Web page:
There are problems with the book — excisions, launderings and “quotations” from the original diaries that are not the literal transcriptions that they might seem — but these are no more or less than might be expected. Behind these silences and evasions lay the long and discreet tradition of Victorian biography, and if Lytton Strachey was already waiting in the wings, it would no more have occurred to Scott to air old grievances and dislikes than it would his modern successor to leave them out. One could read the near-thousand pages of The Voyage of the Discovery and never know that there had been any tensions in the wardroom, that Scott had made Ferrar cry, that Barne had nearly lost them half a dozen men, or Armitage had spent the last year sulking in his tent. It plainly suited Scott’s purposes to project an image of contented unity to the Admiralty and to the public, and yet the real point is that there would not have been a single man in the ship — not even Armitage at this stage — who would have wanted it told differently or not closed ranks around the “myth” perpetrated in his expedition history.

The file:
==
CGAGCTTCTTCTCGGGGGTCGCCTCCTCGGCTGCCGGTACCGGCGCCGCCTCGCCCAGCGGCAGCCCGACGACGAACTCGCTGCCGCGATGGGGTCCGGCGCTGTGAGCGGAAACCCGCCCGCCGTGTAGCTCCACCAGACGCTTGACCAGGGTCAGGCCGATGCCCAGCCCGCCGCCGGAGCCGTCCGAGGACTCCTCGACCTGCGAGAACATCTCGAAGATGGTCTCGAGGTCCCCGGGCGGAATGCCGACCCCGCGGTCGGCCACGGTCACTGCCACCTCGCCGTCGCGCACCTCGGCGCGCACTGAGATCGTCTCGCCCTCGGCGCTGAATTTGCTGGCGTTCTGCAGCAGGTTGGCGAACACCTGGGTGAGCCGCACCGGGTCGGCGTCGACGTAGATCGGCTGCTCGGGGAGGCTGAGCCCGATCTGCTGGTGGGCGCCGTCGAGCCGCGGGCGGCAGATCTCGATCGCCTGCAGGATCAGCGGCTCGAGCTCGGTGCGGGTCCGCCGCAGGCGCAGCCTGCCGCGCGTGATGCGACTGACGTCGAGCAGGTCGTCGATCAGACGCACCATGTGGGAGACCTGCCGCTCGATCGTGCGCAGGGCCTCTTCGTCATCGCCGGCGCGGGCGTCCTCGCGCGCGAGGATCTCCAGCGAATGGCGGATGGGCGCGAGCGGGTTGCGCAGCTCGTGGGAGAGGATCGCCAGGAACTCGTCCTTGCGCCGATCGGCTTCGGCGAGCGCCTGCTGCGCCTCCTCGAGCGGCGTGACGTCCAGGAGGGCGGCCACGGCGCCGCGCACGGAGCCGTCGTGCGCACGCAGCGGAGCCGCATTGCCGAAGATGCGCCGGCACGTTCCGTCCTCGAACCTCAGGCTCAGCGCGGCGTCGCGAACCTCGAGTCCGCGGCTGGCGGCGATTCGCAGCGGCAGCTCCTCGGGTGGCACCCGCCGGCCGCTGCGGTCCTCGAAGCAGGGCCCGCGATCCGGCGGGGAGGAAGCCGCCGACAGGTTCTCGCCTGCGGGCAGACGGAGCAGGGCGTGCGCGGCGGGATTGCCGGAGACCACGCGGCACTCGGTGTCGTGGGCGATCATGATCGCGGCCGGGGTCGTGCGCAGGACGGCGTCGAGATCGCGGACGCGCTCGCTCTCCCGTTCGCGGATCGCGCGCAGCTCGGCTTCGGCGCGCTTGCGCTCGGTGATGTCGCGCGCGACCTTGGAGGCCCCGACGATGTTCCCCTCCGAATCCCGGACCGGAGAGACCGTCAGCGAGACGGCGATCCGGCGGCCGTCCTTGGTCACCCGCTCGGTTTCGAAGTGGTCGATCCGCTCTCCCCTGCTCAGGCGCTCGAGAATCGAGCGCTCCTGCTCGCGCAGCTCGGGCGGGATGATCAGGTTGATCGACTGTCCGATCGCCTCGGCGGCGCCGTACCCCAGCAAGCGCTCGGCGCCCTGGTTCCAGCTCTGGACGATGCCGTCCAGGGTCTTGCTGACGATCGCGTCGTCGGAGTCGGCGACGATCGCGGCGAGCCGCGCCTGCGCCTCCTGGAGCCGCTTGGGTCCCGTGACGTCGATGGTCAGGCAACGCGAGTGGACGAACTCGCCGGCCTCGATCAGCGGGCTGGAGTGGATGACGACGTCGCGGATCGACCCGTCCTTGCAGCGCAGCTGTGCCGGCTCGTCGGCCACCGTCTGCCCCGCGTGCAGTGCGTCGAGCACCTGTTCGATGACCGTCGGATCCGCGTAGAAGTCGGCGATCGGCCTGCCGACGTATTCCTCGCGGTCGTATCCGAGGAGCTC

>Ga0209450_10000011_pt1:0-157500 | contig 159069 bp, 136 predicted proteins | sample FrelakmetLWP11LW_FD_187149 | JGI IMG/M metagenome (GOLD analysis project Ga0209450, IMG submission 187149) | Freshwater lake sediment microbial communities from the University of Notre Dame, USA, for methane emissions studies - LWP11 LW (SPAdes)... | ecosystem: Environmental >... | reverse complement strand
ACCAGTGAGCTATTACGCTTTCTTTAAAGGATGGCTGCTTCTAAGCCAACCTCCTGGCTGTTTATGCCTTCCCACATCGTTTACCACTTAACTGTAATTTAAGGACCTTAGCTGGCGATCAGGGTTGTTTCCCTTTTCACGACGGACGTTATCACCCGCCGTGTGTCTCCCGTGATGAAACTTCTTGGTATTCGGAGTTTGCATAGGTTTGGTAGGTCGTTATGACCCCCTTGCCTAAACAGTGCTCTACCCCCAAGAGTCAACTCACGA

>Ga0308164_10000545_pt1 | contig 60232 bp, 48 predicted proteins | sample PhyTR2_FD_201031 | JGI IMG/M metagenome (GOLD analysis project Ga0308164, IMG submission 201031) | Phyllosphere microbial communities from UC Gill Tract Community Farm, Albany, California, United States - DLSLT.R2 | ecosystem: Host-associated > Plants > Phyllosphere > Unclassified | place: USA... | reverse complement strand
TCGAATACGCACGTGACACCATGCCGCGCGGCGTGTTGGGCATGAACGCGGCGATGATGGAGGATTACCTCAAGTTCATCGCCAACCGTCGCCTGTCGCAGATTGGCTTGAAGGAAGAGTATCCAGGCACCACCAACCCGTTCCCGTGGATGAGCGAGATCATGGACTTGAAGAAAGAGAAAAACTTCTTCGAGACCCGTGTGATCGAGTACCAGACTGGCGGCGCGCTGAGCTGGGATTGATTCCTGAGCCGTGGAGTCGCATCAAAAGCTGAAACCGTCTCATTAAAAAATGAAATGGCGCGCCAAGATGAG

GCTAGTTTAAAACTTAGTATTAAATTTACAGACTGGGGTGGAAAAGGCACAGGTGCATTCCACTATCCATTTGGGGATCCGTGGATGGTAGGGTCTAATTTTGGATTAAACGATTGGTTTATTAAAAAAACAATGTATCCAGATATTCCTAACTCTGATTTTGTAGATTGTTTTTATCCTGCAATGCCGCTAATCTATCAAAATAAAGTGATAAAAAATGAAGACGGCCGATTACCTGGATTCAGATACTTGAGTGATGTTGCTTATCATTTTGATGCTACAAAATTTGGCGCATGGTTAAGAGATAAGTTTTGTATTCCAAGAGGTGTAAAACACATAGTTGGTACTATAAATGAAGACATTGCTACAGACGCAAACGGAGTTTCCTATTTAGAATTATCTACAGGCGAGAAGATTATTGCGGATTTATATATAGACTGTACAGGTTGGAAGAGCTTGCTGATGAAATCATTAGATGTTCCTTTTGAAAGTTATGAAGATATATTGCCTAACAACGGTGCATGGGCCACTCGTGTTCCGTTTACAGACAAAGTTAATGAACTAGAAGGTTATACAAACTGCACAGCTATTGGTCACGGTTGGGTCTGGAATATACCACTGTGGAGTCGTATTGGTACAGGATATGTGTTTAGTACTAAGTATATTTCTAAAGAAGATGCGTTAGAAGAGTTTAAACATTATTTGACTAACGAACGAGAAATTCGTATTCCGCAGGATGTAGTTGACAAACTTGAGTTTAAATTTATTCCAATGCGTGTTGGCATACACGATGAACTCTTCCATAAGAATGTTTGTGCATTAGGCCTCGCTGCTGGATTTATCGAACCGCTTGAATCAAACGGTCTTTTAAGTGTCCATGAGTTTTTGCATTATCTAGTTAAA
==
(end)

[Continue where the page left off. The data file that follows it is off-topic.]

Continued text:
Do I detect in those quotation marks festooning the word “myth” the dawning of a highly subversive recognition that myth is not just the creeping moss that it is the biographer’s job to clear out of his garden, but something with a truth-value of its own? One of the most striking things about Captain Scott to emerge from this biography is his quickness with praise for the honorable, noble, unselfish, eager, uncomplaining, hard-working, generous behavior of others, down to the lowliest members of his team. We are no more to imagine that these others were actually (if we could know them in every intimate detail) without fault any more than he, himself, was. But he sets us an example of how to look at men in order to bring out the best in them, and it seems only fair and equitable that we, like so many of his contemporaries who reciprocated in the warmest terms, should do as much — and rather more than David Crane does — for him.
As for Scott as the precursor of World War I in the discrediting of the British honor culture, we may again have reason to think that the last word was said by Scott’s great companion, Apsley Cherry-Garrard, the author of what is still the finest account of the last expedition, The Worst Journey in the World: “A war is like the Antarctic in one respect. There is no getting out of it with honour as long as you can put one foot before the other.”
— James Bowman, resident scholar at the Ethics and Public Policy Center, is the author of Honor: A History.